The extent of critical discourse in the US has been paltry at best; politicians, citizens and commentators alike seem to have forgotten or willfully repressed the horrors of the Gulf War. The entire reason for sanctions originally was a question of US strategic interests, where US strategic interests are defined as the United States maintaining its position as world superpower. When a popular revolt cast aside the tyrannical, US-backed dictator, the clamp came down hard on Iran. The US vigorously supported the reign of Saddam Hussein providing both military funding and access to chemical weapons throughout the Reagan administration. Hussein’s belligerence against Iran left more than 100,000 Iranian civilians dead by the conclusion of the eight-year war. But talking about the US support for Hussein’s war crimes back in the 1980s is off-limits as it opens up the aggressive maneuverings that the US and its allies have undertaken for years in order to secure regional supremacy.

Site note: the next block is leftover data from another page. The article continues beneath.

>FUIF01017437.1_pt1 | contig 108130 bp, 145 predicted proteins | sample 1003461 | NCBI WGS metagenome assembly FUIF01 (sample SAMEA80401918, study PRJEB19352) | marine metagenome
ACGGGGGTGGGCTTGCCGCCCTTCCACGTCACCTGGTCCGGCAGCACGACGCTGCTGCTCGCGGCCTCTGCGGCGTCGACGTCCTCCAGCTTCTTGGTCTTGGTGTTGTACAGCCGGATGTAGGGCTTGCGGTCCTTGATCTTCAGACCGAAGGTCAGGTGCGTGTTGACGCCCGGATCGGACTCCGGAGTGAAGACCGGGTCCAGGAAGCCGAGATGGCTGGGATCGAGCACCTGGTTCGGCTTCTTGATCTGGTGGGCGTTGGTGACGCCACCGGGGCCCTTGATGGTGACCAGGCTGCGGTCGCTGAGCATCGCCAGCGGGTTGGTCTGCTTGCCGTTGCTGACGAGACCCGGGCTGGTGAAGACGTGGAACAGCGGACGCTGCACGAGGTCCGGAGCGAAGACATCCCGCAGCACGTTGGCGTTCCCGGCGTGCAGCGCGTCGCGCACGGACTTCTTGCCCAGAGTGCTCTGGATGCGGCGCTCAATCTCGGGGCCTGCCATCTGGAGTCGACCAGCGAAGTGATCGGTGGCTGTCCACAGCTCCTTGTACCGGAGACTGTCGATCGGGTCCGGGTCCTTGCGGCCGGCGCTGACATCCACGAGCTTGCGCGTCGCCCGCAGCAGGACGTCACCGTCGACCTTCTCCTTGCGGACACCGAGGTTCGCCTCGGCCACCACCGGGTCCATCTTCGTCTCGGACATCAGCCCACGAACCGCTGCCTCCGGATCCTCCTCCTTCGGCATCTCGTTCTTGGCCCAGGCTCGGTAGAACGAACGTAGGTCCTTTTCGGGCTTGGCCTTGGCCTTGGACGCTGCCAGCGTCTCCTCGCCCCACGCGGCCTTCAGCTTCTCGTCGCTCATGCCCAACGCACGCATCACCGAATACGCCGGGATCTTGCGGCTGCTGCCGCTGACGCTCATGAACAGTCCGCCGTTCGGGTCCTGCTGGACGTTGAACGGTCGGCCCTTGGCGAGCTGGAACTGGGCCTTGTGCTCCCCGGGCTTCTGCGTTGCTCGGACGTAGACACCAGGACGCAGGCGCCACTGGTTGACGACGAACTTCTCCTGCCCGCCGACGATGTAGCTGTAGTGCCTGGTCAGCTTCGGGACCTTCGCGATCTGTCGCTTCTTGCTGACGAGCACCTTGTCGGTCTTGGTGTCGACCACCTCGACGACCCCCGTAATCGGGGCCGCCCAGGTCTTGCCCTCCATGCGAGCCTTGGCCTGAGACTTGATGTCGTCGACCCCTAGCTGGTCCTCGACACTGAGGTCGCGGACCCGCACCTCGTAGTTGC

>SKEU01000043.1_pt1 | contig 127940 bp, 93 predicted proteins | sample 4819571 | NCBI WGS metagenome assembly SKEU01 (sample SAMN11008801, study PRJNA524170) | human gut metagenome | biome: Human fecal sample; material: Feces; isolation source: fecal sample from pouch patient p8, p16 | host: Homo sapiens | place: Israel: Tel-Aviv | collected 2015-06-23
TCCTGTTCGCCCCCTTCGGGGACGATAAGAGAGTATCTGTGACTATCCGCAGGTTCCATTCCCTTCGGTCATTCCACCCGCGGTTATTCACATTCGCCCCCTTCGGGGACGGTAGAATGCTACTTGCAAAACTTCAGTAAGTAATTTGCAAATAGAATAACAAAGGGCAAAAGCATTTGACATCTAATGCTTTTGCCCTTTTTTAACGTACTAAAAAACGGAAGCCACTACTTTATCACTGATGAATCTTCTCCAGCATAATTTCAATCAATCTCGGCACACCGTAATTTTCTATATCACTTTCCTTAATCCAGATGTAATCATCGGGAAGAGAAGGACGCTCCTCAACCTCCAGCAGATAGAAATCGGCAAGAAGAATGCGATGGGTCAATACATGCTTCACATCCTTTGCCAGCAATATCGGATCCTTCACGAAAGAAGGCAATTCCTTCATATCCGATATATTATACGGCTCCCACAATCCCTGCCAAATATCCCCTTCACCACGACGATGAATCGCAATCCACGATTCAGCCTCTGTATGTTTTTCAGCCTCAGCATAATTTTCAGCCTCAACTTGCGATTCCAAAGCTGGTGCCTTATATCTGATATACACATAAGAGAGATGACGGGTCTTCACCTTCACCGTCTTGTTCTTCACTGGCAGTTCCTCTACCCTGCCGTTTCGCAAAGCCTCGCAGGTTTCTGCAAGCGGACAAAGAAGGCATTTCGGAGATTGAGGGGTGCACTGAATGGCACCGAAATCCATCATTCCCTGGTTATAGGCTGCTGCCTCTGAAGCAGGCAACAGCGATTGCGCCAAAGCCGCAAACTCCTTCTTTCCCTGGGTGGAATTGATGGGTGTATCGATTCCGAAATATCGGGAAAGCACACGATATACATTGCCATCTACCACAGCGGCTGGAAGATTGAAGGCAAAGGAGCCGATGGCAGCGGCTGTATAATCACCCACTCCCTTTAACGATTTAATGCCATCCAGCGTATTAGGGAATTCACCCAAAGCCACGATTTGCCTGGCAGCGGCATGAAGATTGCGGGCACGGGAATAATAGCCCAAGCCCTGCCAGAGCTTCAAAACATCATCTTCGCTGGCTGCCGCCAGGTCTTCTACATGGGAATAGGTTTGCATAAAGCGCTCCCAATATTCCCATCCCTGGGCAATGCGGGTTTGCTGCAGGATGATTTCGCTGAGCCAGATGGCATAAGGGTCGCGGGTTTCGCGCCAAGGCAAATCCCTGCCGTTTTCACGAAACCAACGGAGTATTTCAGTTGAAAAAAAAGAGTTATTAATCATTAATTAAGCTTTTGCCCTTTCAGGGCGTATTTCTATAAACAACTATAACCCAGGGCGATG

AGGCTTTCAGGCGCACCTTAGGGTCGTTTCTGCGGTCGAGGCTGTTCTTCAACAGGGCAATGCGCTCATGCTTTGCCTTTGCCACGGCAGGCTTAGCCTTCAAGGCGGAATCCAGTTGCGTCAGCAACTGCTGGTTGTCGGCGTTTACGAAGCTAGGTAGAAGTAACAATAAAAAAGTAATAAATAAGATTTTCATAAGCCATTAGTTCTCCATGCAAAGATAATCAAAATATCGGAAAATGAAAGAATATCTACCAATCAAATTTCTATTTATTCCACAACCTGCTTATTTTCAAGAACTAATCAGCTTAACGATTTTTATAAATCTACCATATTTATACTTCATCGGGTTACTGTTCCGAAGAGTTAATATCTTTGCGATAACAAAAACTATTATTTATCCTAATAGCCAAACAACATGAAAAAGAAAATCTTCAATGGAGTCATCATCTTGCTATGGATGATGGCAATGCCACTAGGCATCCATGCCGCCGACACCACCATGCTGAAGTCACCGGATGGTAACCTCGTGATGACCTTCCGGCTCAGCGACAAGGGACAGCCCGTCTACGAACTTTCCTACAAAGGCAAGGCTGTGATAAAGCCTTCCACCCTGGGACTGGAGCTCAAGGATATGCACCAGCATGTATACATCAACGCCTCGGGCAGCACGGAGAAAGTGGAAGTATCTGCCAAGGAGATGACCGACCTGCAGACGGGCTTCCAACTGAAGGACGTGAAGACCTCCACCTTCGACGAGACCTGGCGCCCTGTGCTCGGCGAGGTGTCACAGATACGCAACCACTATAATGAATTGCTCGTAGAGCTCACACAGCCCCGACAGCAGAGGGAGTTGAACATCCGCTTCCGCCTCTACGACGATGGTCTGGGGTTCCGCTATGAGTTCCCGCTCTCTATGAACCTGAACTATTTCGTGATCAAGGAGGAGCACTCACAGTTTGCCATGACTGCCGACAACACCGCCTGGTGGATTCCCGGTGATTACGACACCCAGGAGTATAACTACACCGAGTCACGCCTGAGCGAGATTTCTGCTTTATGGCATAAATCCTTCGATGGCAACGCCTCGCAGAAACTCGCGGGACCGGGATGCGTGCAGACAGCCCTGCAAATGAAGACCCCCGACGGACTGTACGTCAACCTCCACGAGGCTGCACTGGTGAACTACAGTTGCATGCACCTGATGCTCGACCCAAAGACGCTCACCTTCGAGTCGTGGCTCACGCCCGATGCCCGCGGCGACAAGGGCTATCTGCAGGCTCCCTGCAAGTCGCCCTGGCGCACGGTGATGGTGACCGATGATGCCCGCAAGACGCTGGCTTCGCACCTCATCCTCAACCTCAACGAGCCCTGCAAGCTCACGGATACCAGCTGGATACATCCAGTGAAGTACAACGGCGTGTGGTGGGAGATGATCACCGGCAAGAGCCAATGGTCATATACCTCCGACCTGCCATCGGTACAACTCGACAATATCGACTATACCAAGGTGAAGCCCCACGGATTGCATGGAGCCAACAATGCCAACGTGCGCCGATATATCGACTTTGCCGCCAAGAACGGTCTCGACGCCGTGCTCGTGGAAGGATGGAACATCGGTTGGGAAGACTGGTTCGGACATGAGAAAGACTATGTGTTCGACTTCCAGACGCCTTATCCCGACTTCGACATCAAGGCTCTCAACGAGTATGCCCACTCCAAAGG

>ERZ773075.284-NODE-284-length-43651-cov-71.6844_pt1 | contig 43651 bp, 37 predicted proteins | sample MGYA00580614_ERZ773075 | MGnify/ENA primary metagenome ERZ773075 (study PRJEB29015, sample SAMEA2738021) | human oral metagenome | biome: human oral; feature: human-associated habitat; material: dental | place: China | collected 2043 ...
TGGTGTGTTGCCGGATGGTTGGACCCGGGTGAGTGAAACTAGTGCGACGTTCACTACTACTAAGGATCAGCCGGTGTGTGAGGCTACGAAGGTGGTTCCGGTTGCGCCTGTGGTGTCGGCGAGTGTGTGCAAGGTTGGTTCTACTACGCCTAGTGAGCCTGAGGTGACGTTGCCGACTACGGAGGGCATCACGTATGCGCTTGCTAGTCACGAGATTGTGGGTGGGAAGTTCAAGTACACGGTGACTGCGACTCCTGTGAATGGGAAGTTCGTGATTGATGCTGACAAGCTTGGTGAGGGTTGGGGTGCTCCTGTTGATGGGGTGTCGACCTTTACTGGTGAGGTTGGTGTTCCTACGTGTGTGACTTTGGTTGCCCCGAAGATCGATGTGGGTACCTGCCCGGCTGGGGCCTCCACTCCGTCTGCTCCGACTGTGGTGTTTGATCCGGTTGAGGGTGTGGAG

That said, President Obama has decided to engage in a new policy of diplomatic détente over hostile stalemate in a few, select cases. It is the policy he has taken with Myanmar, Cuba, and Iran. But if there is one lesson he has learned, it is that undoing the legacies of this declining American empire does not come easy, and comes often, maybe even always, at the expense of a few friends.

PETER MAKHLOUF B’16 does not sanction sanctions.